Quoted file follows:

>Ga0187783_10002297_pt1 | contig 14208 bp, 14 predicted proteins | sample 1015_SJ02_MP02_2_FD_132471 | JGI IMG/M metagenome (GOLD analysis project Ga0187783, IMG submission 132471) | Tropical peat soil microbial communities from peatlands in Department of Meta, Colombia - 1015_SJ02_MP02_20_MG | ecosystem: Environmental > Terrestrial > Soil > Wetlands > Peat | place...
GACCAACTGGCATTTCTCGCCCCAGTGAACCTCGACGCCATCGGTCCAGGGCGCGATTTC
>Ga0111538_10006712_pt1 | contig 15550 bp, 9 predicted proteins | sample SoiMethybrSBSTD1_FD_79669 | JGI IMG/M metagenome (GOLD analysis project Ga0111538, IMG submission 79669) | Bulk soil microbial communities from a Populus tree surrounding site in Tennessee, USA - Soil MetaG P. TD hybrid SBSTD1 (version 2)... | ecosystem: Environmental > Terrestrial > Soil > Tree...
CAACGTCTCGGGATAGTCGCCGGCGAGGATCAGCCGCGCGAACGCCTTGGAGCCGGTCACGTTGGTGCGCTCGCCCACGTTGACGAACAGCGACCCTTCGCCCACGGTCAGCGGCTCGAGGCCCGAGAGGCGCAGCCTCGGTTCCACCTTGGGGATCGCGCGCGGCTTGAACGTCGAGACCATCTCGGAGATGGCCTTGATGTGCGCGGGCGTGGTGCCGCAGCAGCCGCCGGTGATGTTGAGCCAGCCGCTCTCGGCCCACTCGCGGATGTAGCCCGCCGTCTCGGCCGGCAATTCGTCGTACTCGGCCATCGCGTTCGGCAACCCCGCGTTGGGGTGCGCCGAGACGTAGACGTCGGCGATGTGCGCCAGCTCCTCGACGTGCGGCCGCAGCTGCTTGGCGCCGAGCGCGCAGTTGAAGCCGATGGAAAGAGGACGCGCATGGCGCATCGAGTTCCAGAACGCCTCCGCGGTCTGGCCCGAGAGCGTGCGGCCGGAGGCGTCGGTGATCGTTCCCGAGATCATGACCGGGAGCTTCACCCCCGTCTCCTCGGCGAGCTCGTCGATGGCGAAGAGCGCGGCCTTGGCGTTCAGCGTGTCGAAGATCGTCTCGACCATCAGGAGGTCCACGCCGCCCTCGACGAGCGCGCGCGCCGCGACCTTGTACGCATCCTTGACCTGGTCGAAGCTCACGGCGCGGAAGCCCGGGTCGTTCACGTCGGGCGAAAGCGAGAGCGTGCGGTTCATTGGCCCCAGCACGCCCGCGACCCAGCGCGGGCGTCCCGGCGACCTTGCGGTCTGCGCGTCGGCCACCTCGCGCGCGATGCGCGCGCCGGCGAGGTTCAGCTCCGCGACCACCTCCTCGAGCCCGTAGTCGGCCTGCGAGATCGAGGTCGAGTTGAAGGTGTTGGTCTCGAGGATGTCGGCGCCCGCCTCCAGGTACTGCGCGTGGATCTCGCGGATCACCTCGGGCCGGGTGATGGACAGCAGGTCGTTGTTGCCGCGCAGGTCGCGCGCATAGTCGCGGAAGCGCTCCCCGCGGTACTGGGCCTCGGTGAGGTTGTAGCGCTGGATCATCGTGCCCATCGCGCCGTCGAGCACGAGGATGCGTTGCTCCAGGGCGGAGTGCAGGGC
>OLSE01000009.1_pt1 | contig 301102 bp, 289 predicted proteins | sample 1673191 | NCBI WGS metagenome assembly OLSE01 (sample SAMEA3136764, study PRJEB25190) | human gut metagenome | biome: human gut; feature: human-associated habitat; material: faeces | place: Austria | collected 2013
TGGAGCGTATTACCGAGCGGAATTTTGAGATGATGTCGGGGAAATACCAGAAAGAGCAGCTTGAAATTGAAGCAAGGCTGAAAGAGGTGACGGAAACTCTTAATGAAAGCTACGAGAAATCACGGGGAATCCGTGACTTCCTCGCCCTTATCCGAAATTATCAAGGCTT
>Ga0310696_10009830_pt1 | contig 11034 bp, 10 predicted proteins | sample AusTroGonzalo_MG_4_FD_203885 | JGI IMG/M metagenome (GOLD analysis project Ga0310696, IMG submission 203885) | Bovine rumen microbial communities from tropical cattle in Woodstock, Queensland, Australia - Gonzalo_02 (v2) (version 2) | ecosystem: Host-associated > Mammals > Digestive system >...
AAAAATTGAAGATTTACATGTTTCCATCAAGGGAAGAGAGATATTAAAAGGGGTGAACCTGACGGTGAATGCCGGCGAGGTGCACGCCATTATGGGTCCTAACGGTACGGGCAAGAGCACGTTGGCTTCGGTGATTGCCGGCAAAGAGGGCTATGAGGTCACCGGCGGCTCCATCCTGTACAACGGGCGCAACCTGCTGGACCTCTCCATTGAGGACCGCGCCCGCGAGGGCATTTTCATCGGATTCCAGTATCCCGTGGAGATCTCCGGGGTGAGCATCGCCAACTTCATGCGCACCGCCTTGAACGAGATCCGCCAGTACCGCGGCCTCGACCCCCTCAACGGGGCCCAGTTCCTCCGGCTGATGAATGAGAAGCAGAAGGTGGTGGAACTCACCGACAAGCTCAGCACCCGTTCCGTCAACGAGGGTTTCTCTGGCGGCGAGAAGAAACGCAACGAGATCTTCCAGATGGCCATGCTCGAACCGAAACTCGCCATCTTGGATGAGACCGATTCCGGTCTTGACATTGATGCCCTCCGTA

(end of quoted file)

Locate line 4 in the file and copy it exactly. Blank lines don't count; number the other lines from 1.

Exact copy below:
CAACGTCTCGGGATAGTCGCCGGCGAGGATCAGCCGCGCGAACGCCTTGGAGCCGGTCACGTTGGTGCGCTCGCCCACGTTGACGAACAGCGACCCTTCGCCCACGGTCAGCGGCTCGAGGCCCGAGAGGCGCAGCCTCGGTTCCACCTTGGGGATCGCGCGCGGCTTGAACGTCGAGACCATCTCGGAGATGGCCTTGATGTGCGCGGGCGTGGTGCCGCAGCAGCCGCCGGTGATGTTGAGCCAGCCGCTCTCGGCCCACTCGCGGATGTAGCCCGCCGTCTCGGCCGGCAATTCGTCGTACTCGGCCATCGCGTTCGGCAACCCCGCGTTGGGGTGCGCCGAGACGTAGACGTCGGCGATGTGCGCCAGCTCCTCGACGTGCGGCCGCAGCTGCTTGGCGCCGAGCGCGCAGTTGAAGCCGATGGAAAGAGGACGCGCATGGCGCATCGAGTTCCAGAACGCCTCCGCGGTCTGGCCCGAGAGCGTGCGGCCGGAGGCGTCGGTGATCGTTCCCGAGATCATGACCGGGAGCTTCACCCCCGTCTCCTCGGCGAGCTCGTCGATGGCGAAGAGCGCGGCCTTGGCGTTCAGCGTGTCGAAGATCGTCTCGACCATCAGGAGGTCCACGCCGCCCTCGACGAGCGCGCGCGCCGCGACCTTGTACGCATCCTTGACCTGGTCGAAGCTCACGGCGCGGAAGCCCGGGTCGTTCACGTCGGGCGAAAGCGAGAGCGTGCGGTTCATTGGCCCCAGCACGCCCGCGACCCAGCGCGGGCGTCCCGGCGACCTTGCGGTCTGCGCGTCGGCCACCTCGCGCGCGATGCGCGCGCCGGCGAGGTTCAGCTCCGCGACCACCTCCTCGAGCCCGTAGTCGGCCTGCGAGATCGAGGTCGAGTTGAAGGTGTTGGTCTCGAGGATGTCGGCGCCCGCCTCCAGGTACTGCGCGTGGATCTCGCGGATCACCTCGGGCCGGGTGATGGACAGCAGGTCGTTGTTGCCGCGCAGGTCGCGCGCATAGTCGCGGAAGCGCTCCCCGCGGTACTGGGCCTCGGTGAGGTTGTAGCGCTGGATCATCGTGCCCATCGCGCCGTCGAGCACGAGGATGCGTTGCTCCAGGGCGGAGTGCAGGGC